Noha Ostadh   Copyright BBC

Noha Ostadh Copyright BBC

The BBC reports that Sharif Gomaa was given three years with hard labor as well as ordered to pay a fine of 5001 Egyptian pounds ($895) for sexually harassing Noha Rushdi Saleh. This is the first known instance of a man being imprisioned for sexual harassment in Egypt. Saleh, who is also known as Noha Ostadh, went public with her ordeal even when she was encouraged not to.

However, this attack in June became the focus of media coverage after the 27-year-old filmmaker, also known as Noha Ostadh, went public about her ordeal.

She told the BBC how shocked she had been at her attacker’s behaviour, and also at the attitude of passers-by who told her not to go to the police – while others blamed her for provoking the attack.

After an hour-long tussle in which she dragged Gomaa to a police station, she says the police officers initially refused to open an investigation.

The case was taken up by the Badeel opposition daily, which blamed Egypt’s oppressive government, and “the majority of citizens who identified with the oppressor”, and “decades of incitement against women” in some mosques.

Thank you Noha Ostadh for taking a stand, pushing the government to prosecute and showing that sexual harassment is unacceptable and wrong!

Update: For more on the coverage and reaction to the ruling, read Ethar’s post at MMW. She does a great job looking at reaction to verdict from around the globe.

Advertisements

A couple of weeks ago, I wrote a critique of a LA Times blog post about and Egyptian organization that is working to combat sexual harassment in Egypt. The BBC News has now has a piece on its website about Egyptian women and sexual harassment as well. The two articles are different. The LA Times story was written as a more traditional story that did a profile of Egyptians, male and female, working to stop sexual harassment. The BBC piece is a collection of stories told by Egyptian women exclusively in their own words. While I liked the first person perspective of the BBC feature, I found the feature to be a mixed bag. I’ll focus on the positive aspects first before offering a more critical critique.

One of the things that I liked about the feature was that the stories were told by a variety of women: hijabi and non-hijabi, middle class and working class, etc. (Posy Abdou, one of the women, is pictured left). Sexual harassment affects women of every social stratum in Egypt so it’s great that the BBC was able to get the perspective of women from different classes. Also, I appreciate how hijabis and non-hijabis are shown because it reinforces the point that sexual harassment is not about the clothes. The more focus that is taken off of women’s clothes, the more focus can be placed on men and how they use sexual harassment as a form of power over women.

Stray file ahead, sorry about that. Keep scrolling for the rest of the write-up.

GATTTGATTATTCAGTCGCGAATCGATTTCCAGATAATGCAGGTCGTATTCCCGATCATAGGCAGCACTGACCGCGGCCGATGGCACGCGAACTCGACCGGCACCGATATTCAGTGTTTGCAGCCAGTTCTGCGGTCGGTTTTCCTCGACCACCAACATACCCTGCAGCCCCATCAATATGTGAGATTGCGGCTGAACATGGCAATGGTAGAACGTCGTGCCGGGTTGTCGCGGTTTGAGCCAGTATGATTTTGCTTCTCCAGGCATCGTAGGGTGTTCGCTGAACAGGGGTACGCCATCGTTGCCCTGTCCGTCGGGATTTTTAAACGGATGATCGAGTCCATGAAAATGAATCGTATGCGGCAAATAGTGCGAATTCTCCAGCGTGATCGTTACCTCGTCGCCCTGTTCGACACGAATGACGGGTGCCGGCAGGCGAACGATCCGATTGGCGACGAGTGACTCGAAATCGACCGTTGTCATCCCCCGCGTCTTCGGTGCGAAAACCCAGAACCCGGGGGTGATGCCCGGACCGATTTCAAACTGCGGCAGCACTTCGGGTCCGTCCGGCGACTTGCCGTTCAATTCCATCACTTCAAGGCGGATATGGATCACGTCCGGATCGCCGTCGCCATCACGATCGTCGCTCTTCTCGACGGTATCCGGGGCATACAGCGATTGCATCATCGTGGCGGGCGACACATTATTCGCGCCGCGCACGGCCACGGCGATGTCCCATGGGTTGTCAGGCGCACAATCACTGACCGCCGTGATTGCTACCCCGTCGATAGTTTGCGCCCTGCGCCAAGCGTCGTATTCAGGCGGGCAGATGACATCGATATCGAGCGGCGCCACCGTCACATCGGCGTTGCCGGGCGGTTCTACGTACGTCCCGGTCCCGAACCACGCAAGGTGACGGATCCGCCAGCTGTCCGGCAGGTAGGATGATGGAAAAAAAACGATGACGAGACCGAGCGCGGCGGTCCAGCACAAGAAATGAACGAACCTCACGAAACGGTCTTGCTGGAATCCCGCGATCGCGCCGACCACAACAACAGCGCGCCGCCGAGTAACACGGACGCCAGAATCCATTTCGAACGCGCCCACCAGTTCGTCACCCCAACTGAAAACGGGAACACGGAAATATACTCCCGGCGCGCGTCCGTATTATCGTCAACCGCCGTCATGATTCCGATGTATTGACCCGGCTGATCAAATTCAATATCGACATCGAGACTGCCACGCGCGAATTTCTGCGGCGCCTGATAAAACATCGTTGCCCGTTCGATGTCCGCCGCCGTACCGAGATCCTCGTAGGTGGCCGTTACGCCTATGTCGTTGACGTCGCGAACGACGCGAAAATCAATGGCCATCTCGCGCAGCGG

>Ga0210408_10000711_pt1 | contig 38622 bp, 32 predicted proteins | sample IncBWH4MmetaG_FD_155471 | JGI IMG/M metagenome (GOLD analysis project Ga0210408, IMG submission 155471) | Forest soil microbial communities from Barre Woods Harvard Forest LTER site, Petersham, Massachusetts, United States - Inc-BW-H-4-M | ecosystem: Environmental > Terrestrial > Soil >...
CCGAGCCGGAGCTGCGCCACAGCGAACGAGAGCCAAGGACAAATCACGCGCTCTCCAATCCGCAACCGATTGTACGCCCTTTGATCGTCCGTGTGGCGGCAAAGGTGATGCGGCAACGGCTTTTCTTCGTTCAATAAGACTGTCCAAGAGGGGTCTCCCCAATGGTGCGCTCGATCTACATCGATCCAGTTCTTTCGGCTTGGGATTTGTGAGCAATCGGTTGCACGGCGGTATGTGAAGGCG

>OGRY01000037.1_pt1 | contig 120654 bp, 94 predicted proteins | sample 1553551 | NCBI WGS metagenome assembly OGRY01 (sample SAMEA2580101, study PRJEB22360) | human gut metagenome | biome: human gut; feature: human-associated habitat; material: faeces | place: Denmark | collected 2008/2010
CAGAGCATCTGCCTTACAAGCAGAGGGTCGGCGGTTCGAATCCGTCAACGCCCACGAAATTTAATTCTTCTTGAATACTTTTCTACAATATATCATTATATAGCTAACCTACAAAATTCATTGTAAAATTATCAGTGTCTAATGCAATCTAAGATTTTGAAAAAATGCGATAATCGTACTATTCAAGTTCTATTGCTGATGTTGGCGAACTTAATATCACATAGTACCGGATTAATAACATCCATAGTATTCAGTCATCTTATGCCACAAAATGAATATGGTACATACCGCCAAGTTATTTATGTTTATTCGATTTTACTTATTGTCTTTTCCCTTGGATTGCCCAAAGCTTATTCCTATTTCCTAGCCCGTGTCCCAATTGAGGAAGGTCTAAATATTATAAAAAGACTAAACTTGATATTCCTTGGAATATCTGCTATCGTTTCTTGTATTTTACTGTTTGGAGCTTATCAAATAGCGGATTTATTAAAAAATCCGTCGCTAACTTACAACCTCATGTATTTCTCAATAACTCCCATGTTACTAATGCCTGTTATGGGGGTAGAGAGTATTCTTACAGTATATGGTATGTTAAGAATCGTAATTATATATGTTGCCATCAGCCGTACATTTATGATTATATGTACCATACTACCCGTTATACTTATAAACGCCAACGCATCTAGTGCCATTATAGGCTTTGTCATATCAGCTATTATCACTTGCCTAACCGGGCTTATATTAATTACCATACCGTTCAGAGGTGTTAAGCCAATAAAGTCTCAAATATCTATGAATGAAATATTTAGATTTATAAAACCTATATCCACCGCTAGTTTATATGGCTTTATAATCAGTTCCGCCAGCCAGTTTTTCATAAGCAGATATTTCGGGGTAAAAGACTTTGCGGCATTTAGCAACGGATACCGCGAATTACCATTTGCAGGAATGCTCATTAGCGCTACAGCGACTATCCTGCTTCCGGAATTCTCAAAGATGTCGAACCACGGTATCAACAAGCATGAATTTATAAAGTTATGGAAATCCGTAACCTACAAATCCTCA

Additionally, I appreciated the first person accounts of the women. Too often the stories of Muslim women are filtered and told through the viewpoint of some other party, whether it’s Muslim men or non-Muslim men and women. The women’s interviews were probably edited. However, it is still nice to hear first person accounts from Muslim women.

While reading the women’s account provided insight into the daily battle with sexual harassment in Egypt, what I found lacking was any stories of women who fought back and became activists against sexual harassment. Only one of the women profiled, Noha Wagih (pictured right), mentioned anything about activism. She mentioned that she wanted to make a TV program about sexual harassment. While the voices of victims need to be heard, I found it rather curious that the BBC didn’t have one profile of activists such as the one done by the LA Times. All of the stories tell us about women’s experiences with harassment, but that is the extent of the coverage. All of the stories reinforced the image of the oppressed Muslim woman who is helpless. It also reinforces the image of the aggressive, misogynist and violent Muslim man.

Also, the exclusive focus on women takes away the focus that should be placed on men as well. It makes sexual harassment seem like it is only a problem for women, when it is a problem that affects both genders. There’s no examination of patriarchy or ideals of hyper-masculinity that are affecting the perpetrators’ views of women. There’s no look at how twisted interpretations of Islam maybe affecting these men’s idea of women either. By just centering on the experiences of victims, readers are left with no context. They have no idea why this phenomenon is occurring and what is being done to stop it.

Thus, I was left wondering why the BBC did this particular feature. Was it to inform readers about this issue, was it to give the women a chance for their voices to be heard, and was it to reinforce ideas about the superiority of Western gender as compared to gender norms in the Arab world? I honestly was not sure. The only thing I was sure about was that I ultimately finished reading the stories with the eerie feeling that I had just read yet another Orientalist-influenced piece that only served to reinforce stereotypes rather that promote any thing positive.

Cross posted at Muslimah Media Watch